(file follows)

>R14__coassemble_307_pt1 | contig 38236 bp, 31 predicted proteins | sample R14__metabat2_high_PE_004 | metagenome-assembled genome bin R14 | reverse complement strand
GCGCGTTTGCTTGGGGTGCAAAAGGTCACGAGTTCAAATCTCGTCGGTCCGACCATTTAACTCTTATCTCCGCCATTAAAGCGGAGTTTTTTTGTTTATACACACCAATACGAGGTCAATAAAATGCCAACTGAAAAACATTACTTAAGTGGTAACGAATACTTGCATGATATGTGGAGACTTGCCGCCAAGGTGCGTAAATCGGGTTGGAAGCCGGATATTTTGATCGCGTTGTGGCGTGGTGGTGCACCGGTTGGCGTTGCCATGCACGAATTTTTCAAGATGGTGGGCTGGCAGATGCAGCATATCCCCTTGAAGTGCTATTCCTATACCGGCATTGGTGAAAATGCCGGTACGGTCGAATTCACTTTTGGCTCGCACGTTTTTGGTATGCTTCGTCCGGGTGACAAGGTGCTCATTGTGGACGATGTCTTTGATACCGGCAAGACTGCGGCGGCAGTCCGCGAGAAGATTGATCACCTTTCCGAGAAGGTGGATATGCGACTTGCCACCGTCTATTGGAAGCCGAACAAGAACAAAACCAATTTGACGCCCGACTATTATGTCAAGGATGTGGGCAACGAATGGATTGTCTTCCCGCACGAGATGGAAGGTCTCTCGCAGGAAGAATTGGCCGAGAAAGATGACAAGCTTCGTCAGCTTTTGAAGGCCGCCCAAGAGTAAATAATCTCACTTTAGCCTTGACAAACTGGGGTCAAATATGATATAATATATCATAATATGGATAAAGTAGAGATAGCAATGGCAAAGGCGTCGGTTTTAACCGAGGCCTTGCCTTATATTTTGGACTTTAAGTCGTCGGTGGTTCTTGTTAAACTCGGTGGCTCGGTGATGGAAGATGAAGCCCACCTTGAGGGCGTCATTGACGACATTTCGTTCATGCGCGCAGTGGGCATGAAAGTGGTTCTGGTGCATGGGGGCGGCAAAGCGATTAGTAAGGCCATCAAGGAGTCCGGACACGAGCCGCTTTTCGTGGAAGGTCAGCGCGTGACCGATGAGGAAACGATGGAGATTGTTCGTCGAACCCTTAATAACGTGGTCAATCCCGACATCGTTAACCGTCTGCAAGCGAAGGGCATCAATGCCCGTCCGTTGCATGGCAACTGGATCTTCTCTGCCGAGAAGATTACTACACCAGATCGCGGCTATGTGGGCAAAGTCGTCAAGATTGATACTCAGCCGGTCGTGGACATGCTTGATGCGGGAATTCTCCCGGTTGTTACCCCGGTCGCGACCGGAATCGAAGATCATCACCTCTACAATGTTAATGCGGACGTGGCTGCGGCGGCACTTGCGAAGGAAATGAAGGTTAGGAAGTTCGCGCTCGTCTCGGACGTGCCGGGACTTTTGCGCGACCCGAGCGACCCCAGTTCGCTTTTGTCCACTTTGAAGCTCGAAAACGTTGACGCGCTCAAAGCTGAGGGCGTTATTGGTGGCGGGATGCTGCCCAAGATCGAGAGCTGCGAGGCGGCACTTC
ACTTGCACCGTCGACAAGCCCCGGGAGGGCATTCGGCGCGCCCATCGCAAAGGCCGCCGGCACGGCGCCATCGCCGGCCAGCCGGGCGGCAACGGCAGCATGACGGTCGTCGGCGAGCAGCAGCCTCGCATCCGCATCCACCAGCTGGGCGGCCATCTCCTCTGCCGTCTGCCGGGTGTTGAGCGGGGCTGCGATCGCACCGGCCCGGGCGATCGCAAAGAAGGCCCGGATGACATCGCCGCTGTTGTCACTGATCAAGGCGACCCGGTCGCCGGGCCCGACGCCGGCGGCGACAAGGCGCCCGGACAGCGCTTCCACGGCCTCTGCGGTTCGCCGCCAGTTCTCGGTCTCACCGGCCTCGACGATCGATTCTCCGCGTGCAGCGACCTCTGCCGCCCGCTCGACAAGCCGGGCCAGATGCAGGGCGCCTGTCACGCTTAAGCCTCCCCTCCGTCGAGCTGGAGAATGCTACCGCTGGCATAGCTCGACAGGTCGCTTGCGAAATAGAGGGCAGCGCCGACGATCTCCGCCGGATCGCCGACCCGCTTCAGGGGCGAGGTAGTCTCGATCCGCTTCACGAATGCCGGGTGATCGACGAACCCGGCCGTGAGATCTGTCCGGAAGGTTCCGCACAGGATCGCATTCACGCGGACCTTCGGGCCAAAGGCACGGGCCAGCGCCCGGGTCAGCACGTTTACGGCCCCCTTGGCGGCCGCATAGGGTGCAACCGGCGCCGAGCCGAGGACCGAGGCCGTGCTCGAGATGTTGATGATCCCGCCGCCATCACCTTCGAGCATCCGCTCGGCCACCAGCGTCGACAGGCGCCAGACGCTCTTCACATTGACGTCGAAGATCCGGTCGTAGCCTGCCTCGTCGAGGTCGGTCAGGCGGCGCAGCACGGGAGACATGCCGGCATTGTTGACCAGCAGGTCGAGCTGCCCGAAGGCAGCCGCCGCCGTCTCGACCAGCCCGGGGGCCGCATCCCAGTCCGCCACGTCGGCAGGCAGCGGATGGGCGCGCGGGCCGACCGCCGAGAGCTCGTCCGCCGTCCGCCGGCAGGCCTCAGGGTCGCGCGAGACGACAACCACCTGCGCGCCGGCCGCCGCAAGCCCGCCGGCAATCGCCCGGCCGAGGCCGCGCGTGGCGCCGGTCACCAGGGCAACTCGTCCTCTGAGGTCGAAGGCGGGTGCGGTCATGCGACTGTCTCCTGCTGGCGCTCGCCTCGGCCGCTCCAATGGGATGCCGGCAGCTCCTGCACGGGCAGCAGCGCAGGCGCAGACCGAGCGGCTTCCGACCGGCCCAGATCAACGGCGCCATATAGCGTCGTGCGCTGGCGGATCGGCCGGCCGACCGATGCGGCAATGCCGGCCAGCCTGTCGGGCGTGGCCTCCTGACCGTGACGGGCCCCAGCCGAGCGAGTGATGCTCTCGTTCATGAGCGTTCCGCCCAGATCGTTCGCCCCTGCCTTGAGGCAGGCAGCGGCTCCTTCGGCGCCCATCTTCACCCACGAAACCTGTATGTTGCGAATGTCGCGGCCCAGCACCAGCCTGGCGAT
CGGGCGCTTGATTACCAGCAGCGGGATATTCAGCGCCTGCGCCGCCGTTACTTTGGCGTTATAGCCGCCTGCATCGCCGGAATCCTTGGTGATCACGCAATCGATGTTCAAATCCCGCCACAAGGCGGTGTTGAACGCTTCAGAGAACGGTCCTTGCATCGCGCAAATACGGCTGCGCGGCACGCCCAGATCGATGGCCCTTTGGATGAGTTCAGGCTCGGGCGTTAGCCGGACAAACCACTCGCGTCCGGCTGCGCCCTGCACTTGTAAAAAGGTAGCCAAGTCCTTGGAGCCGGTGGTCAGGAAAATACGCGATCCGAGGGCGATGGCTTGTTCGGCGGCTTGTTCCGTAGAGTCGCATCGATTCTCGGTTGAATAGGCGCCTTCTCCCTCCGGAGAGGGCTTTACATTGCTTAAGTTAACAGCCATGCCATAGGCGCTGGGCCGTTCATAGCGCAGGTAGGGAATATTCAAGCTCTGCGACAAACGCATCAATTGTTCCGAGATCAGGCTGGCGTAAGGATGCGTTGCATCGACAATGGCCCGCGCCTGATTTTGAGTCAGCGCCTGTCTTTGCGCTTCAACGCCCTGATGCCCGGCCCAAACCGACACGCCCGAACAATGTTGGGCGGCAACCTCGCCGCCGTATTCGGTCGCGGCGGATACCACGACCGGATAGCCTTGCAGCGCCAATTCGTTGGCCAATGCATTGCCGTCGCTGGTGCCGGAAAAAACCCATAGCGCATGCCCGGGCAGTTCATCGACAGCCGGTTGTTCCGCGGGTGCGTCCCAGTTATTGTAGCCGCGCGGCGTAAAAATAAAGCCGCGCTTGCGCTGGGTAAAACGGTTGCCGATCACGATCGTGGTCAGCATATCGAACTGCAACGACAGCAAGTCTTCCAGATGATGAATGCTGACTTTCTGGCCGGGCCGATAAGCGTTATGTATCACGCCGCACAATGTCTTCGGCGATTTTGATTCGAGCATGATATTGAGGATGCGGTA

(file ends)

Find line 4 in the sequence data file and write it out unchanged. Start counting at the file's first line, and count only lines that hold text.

CGGGCGCTTGATTACCAGCAGCGGGATATTCAGCGCCTGCGCCGCCGTTACTTTGGCGTTATAGCCGCCTGCATCGCCGGAATCCTTGGTGATCACGCAATCGATGTTCAAATCCCGCCACAAGGCGGTGTTGAACGCTTCAGAGAACGGTCCTTGCATCGCGCAAATACGGCTGCGCGGCACGCCCAGATCGATGGCCCTTTGGATGAGTTCAGGCTCGGGCGTTAGCCGGACAAACCACTCGCGTCCGGCTGCGCCCTGCACTTGTAAAAAGGTAGCCAAGTCCTTGGAGCCGGTGGTCAGGAAAATACGCGATCCGAGGGCGATGGCTTGTTCGGCGGCTTGTTCCGTAGAGTCGCATCGATTCTCGGTTGAATAGGCGCCTTCTCCCTCCGGAGAGGGCTTTACATTGCTTAAGTTAACAGCCATGCCATAGGCGCTGGGCCGTTCATAGCGCAGGTAGGGAATATTCAAGCTCTGCGACAAACGCATCAATTGTTCCGAGATCAGGCTGGCGTAAGGATGCGTTGCATCGACAATGGCCCGCGCCTGATTTTGAGTCAGCGCCTGTCTTTGCGCTTCAACGCCCTGATGCCCGGCCCAAACCGACACGCCCGAACAATGTTGGGCGGCAACCTCGCCGCCGTATTCGGTCGCGGCGGATACCACGACCGGATAGCCTTGCAGCGCCAATTCGTTGGCCAATGCATTGCCGTCGCTGGTGCCGGAAAAAACCCATAGCGCATGCCCGGGCAGTTCATCGACAGCCGGTTGTTCCGCGGGTGCGTCCCAGTTATTGTAGCCGCGCGGCGTAAAAATAAAGCCGCGCTTGCGCTGGGTAAAACGGTTGCCGATCACGATCGTGGTCAGCATATCGAACTGCAACGACAGCAAGTCTTCCAGATGATGAATGCTGACTTTCTGGCCGGGCCGATAAGCGTTATGTATCACGCCGCACAATGTCTTCGGCGATTTTGATTCGAGCATGATATTGAGGATGCGGTA